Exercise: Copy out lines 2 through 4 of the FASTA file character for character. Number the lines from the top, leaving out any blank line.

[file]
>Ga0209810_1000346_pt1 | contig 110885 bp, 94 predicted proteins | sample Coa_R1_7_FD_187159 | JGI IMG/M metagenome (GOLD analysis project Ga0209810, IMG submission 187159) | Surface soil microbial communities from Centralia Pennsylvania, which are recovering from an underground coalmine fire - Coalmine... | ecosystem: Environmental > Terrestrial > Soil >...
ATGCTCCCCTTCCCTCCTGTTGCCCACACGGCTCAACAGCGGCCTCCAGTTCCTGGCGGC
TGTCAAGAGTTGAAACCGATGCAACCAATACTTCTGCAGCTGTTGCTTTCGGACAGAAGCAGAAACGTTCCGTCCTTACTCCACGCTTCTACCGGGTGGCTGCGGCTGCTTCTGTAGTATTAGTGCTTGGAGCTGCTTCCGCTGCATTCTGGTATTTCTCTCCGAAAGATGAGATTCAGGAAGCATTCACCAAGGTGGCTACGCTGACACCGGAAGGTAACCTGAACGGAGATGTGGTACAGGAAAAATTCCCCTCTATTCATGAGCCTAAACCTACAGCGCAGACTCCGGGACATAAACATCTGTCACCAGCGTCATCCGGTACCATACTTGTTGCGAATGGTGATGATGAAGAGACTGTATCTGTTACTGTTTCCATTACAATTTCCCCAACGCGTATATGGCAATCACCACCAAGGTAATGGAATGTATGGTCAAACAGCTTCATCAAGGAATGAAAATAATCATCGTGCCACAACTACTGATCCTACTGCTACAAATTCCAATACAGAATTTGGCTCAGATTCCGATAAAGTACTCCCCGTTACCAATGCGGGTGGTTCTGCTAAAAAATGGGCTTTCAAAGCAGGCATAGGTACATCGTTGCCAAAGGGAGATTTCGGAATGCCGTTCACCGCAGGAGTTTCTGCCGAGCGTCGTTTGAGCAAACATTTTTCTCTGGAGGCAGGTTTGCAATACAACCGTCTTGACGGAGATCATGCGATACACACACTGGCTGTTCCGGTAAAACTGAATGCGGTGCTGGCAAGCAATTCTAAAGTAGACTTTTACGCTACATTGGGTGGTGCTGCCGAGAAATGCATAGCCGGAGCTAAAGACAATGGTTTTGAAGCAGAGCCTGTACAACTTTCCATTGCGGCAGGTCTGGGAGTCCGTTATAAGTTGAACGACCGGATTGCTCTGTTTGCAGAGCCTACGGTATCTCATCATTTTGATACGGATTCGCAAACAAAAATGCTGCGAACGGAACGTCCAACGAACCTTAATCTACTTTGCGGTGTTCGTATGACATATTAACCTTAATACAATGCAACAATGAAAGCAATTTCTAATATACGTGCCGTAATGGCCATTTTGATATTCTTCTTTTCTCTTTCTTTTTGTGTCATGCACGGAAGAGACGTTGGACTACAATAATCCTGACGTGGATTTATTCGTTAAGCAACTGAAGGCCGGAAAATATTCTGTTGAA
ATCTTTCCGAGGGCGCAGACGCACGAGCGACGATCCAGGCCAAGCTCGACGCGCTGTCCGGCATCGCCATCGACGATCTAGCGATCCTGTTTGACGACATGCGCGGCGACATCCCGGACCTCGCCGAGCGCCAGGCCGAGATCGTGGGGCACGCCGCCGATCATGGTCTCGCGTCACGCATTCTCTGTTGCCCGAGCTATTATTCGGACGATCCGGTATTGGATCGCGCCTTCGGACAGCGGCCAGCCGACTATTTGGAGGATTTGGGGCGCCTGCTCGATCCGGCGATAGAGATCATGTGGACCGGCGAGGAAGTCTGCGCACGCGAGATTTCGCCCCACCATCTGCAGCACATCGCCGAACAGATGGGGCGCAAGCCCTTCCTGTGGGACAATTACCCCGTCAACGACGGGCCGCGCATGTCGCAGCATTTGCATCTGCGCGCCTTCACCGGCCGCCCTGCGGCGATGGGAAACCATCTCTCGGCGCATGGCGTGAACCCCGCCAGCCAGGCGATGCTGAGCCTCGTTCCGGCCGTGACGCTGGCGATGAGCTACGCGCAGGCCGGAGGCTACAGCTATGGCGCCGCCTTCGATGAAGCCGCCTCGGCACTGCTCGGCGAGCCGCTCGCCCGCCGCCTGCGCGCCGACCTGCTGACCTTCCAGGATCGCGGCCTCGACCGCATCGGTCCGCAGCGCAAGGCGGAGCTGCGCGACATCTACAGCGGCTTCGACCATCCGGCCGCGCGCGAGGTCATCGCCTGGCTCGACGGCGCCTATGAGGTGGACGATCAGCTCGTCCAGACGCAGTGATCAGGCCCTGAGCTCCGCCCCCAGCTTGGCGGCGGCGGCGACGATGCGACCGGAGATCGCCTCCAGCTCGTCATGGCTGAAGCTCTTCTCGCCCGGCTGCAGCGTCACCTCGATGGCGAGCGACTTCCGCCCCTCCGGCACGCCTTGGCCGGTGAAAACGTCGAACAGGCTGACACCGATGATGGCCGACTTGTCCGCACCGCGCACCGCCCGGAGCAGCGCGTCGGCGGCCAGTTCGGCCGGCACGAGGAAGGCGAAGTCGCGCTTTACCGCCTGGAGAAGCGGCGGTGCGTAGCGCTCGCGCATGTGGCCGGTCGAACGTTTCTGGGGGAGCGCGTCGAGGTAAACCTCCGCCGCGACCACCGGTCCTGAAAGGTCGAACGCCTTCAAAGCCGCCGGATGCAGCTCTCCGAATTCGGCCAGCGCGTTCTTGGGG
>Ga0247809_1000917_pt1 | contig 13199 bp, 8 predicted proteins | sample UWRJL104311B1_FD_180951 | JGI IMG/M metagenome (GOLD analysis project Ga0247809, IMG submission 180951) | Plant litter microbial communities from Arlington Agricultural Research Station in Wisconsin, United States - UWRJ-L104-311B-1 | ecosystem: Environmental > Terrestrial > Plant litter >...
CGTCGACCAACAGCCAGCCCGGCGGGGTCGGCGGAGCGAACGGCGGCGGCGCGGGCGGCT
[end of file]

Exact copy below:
ATGCTCCCCTTCCCTCCTGTTGCCCACACGGCTCAACAGCGGCCTCCAGTTCCTGGCGGC
TGTCAAGAGTTGAAACCGATGCAACCAATACTTCTGCAGCTGTTGCTTTCGGACAGAAGCAGAAACGTTCCGTCCTTACTCCACGCTTCTACCGGGTGGCTGCGGCTGCTTCTGTAGTATTAGTGCTTGGAGCTGCTTCCGCTGCATTCTGGTATTTCTCTCCGAAAGATGAGATTCAGGAAGCATTCACCAAGGTGGCTACGCTGACACCGGAAGGTAACCTGAACGGAGATGTGGTACAGGAAAAATTCCCCTCTATTCATGAGCCTAAACCTACAGCGCAGACTCCGGGACATAAACATCTGTCACCAGCGTCATCCGGTACCATACTTGTTGCGAATGGTGATGATGAAGAGACTGTATCTGTTACTGTTTCCATTACAATTTCCCCAACGCGTATATGGCAATCACCACCAAGGTAATGGAATGTATGGTCAAACAGCTTCATCAAGGAATGAAAATAATCATCGTGCCACAACTACTGATCCTACTGCTACAAATTCCAATACAGAATTTGGCTCAGATTCCGATAAAGTACTCCCCGTTACCAATGCGGGTGGTTCTGCTAAAAAATGGGCTTTCAAAGCAGGCATAGGTACATCGTTGCCAAAGGGAGATTTCGGAATGCCGTTCACCGCAGGAGTTTCTGCCGAGCGTCGTTTGAGCAAACATTTTTCTCTGGAGGCAGGTTTGCAATACAACCGTCTTGACGGAGATCATGCGATACACACACTGGCTGTTCCGGTAAAACTGAATGCGGTGCTGGCAAGCAATTCTAAAGTAGACTTTTACGCTACATTGGGTGGTGCTGCCGAGAAATGCATAGCCGGAGCTAAAGACAATGGTTTTGAAGCAGAGCCTGTACAACTTTCCATTGCGGCAGGTCTGGGAGTCCGTTATAAGTTGAACGACCGGATTGCTCTGTTTGCAGAGCCTACGGTATCTCATCATTTTGATACGGATTCGCAAACAAAAATGCTGCGAACGGAACGTCCAACGAACCTTAATCTACTTTGCGGTGTTCGTATGACATATTAACCTTAATACAATGCAACAATGAAAGCAATTTCTAATATACGTGCCGTAATGGCCATTTTGATATTCTTCTTTTCTCTTTCTTTTTGTGTCATGCACGGAAGAGACGTTGGACTACAATAATCCTGACGTGGATTTATTCGTTAAGCAACTGAAGGCCGGAAAATATTCTGTTGAA
ATCTTTCCGAGGGCGCAGACGCACGAGCGACGATCCAGGCCAAGCTCGACGCGCTGTCCGGCATCGCCATCGACGATCTAGCGATCCTGTTTGACGACATGCGCGGCGACATCCCGGACCTCGCCGAGCGCCAGGCCGAGATCGTGGGGCACGCCGCCGATCATGGTCTCGCGTCACGCATTCTCTGTTGCCCGAGCTATTATTCGGACGATCCGGTATTGGATCGCGCCTTCGGACAGCGGCCAGCCGACTATTTGGAGGATTTGGGGCGCCTGCTCGATCCGGCGATAGAGATCATGTGGACCGGCGAGGAAGTCTGCGCACGCGAGATTTCGCCCCACCATCTGCAGCACATCGCCGAACAGATGGGGCGCAAGCCCTTCCTGTGGGACAATTACCCCGTCAACGACGGGCCGCGCATGTCGCAGCATTTGCATCTGCGCGCCTTCACCGGCCGCCCTGCGGCGATGGGAAACCATCTCTCGGCGCATGGCGTGAACCCCGCCAGCCAGGCGATGCTGAGCCTCGTTCCGGCCGTGACGCTGGCGATGAGCTACGCGCAGGCCGGAGGCTACAGCTATGGCGCCGCCTTCGATGAAGCCGCCTCGGCACTGCTCGGCGAGCCGCTCGCCCGCCGCCTGCGCGCCGACCTGCTGACCTTCCAGGATCGCGGCCTCGACCGCATCGGTCCGCAGCGCAAGGCGGAGCTGCGCGACATCTACAGCGGCTTCGACCATCCGGCCGCGCGCGAGGTCATCGCCTGGCTCGACGGCGCCTATGAGGTGGACGATCAGCTCGTCCAGACGCAGTGATCAGGCCCTGAGCTCCGCCCCCAGCTTGGCGGCGGCGGCGACGATGCGACCGGAGATCGCCTCCAGCTCGTCATGGCTGAAGCTCTTCTCGCCCGGCTGCAGCGTCACCTCGATGGCGAGCGACTTCCGCCCCTCCGGCACGCCTTGGCCGGTGAAAACGTCGAACAGGCTGACACCGATGATGGCCGACTTGTCCGCACCGCGCACCGCCCGGAGCAGCGCGTCGGCGGCCAGTTCGGCCGGCACGAGGAAGGCGAAGTCGCGCTTTACCGCCTGGAGAAGCGGCGGTGCGTAGCGCTCGCGCATGTGGCCGGTCGAACGTTTCTGGGGGAGCGCGTCGAGGTAAACCTCCGCCGCGACCACCGGTCCTGAAAGGTCGAACGCCTTCAAAGCCGCCGGATGCAGCTCTCCGAATTCGGCCAGCGCGTTCTTGGGG